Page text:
This week, Phil and Greg discuss vision and embracing a CEO mindset. They talk about breaking free of boundaries and taking risks to pursue a vision, and they explain the metaphor of the “lighthouse beacon.” Phil encourages everyone to dream big, without any obstacles in your way.
- CEO Mindset means taking ownership of what you do every day as well as quarterly performance. In a visionary life, you may not win every day, or every month, but you can win every quarter. This is about forecasting sales results.
- How do you offer guidance to your clients about establishing their vision and leading a visionary life? Dream it, then negotiate the terms. What are the obstacles? When you pursue a life of vision, you have promoters and detractors, both of whom are necessary.
- What is the one risk that you can take that will take you to a different place?
- The Lighthouse Beacon: with Core Values, the lighthouse beacon is shining on you. In a Visionary Life, your lighthouse beacon shines out, up to the heavens and way out to the horizon. It’s a metaphor that helps explain what a vision is, a three-year look at your personal, professional, and organizational growth.
- Vision is never technically attained; it’s always a changing trajectory.
- Greg discusses the Lighthouse Identity with marketing. When you’re trying to attract new clients, it’s important to be able to exude confidence and know what you stand for AND what you stand against.
- Risk taking and Conquering fear are essential in pursuing vision. People who are successful are inherently risk takers.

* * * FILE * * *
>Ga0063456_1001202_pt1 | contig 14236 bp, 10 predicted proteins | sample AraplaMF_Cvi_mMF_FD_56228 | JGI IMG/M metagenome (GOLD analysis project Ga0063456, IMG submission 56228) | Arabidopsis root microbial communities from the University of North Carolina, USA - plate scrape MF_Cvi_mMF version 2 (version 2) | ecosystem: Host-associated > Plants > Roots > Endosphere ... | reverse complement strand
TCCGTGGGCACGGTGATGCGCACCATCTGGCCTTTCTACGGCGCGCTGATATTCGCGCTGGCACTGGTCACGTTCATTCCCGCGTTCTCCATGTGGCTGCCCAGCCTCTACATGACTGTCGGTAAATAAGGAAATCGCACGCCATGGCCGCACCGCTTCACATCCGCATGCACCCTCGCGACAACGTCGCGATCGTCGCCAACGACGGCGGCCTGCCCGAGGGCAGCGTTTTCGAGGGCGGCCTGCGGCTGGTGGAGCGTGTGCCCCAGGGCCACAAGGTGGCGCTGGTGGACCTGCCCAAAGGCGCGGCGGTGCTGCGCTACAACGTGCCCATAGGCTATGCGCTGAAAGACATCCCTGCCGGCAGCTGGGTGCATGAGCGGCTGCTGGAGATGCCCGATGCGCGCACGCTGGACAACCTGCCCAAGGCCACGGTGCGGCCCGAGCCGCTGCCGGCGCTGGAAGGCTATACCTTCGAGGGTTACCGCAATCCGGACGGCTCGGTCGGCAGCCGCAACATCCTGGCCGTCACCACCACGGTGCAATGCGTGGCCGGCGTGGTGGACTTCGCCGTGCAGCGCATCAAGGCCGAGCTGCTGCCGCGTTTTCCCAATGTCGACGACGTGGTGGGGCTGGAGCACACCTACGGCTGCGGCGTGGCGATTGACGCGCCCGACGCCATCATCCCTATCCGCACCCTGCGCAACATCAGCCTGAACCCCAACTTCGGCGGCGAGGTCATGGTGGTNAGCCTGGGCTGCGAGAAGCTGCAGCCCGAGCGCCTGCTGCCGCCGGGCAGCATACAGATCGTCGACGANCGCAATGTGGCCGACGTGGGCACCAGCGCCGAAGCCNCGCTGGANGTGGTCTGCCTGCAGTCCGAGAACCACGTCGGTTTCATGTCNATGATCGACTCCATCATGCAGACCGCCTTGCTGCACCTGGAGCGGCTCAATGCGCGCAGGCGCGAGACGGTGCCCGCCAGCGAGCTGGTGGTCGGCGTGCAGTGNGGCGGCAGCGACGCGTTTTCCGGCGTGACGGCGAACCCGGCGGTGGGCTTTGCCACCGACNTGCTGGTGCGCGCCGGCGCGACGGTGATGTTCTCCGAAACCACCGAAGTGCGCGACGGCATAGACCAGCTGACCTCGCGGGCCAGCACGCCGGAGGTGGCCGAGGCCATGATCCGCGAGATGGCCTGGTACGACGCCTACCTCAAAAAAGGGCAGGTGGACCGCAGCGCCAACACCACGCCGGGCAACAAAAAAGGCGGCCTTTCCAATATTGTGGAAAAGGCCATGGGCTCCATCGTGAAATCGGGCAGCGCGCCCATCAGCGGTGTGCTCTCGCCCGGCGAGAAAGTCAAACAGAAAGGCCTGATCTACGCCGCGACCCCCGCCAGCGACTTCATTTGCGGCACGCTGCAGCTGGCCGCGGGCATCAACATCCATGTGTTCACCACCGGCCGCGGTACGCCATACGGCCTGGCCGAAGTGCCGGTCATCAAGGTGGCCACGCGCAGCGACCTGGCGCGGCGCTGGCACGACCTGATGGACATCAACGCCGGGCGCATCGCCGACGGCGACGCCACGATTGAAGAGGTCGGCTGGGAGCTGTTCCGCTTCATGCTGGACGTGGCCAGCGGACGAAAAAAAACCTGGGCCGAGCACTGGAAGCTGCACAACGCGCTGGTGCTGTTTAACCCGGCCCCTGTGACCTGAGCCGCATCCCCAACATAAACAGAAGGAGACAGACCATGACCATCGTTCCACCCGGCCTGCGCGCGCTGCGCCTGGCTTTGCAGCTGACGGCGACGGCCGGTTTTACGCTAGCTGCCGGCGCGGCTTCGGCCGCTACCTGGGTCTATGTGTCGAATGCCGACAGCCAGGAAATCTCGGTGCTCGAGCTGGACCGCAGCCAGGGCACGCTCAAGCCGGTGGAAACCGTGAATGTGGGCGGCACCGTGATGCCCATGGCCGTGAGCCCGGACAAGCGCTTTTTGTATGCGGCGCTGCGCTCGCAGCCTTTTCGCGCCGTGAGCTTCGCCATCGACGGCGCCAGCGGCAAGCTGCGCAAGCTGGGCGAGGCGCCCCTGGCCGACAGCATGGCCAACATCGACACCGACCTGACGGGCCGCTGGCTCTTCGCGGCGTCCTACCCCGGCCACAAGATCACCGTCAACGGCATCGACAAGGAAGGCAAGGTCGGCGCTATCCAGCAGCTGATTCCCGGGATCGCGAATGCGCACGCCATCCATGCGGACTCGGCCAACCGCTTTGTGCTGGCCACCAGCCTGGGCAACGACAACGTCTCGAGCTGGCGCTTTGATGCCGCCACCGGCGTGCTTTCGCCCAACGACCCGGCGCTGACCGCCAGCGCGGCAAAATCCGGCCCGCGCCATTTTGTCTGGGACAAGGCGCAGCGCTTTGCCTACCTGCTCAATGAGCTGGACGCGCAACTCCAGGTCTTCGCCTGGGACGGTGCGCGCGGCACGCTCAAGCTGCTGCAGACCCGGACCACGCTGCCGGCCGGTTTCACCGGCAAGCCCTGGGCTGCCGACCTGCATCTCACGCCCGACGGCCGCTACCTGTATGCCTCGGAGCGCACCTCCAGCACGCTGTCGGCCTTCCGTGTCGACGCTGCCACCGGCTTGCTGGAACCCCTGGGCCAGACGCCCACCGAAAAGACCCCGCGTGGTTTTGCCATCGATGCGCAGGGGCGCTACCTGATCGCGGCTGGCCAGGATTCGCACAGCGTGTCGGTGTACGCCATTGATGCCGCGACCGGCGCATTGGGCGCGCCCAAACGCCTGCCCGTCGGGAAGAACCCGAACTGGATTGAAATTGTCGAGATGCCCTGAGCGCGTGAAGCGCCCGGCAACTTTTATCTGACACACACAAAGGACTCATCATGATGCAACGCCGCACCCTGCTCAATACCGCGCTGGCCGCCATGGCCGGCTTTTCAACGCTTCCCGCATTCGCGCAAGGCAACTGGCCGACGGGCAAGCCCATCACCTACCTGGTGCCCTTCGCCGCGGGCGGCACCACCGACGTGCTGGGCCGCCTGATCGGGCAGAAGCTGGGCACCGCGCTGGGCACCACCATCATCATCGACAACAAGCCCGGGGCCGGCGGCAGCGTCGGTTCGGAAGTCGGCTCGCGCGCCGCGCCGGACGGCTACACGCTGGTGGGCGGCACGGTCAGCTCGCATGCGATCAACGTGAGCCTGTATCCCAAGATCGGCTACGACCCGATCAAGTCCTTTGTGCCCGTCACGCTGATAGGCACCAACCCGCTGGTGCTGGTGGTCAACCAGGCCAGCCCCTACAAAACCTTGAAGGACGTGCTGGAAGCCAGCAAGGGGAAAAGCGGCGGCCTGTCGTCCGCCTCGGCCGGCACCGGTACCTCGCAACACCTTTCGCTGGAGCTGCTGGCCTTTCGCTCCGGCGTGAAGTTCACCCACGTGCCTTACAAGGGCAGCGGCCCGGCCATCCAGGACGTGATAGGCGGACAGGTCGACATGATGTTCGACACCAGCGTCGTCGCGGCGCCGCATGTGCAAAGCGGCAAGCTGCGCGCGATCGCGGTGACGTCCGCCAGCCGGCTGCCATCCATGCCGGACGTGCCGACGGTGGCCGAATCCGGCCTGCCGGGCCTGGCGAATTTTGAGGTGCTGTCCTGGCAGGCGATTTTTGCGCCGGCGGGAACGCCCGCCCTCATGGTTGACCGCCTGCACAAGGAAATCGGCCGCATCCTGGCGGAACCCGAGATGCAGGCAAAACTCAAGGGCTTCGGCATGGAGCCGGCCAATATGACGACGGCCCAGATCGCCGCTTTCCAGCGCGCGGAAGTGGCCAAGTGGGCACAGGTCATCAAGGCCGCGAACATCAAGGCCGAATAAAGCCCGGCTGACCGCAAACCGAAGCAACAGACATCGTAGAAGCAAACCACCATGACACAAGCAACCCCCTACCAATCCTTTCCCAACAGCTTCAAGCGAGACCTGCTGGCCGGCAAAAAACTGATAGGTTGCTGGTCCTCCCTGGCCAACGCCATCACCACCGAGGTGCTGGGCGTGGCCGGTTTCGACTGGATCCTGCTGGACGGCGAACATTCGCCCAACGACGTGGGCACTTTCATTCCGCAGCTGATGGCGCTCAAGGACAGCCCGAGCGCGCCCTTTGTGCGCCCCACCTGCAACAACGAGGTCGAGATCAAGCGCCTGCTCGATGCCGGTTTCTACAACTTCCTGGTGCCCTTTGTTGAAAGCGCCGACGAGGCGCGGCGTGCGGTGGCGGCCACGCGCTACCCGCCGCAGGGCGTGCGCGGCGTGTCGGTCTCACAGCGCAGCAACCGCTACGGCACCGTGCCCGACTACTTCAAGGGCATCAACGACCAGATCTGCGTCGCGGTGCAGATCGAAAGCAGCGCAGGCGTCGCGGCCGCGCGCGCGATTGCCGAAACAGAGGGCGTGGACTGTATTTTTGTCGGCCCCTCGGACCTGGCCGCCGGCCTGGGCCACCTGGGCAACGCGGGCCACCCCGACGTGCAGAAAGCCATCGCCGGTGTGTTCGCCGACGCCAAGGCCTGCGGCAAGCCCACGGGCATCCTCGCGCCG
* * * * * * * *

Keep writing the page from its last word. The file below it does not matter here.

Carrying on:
- Risk is the uncharted water of personal and professional growth.
- Dream big. Imagine what your life could be like with no obstacles in the way. These boundaries can halt our motion forward and sabotage our growth.
- Visionary living is a team sport. Your partner should understand and be willing to share in your vision.
- Early career success is often like getting to basecamp for a mountain climber. The challenge is now to move beyond basecamp to summit and achieve your vision. Think of your summit as where your vision lives. Those who want to summit need a Sherpa or a coach.
- Jim Collins says in his #1 best-selling book Good to Great, “Greatness is not a function of circumstance. Greatness, it turns out, is largely a matter of conscious choice and discipline.” Elements to consider are discipline, having supportive people around you (team members and life partners), determining a measure of success, and recognizing that vision evolves. If your team members can achieve their vision within your vision, there’s no reason for them to ever leave.
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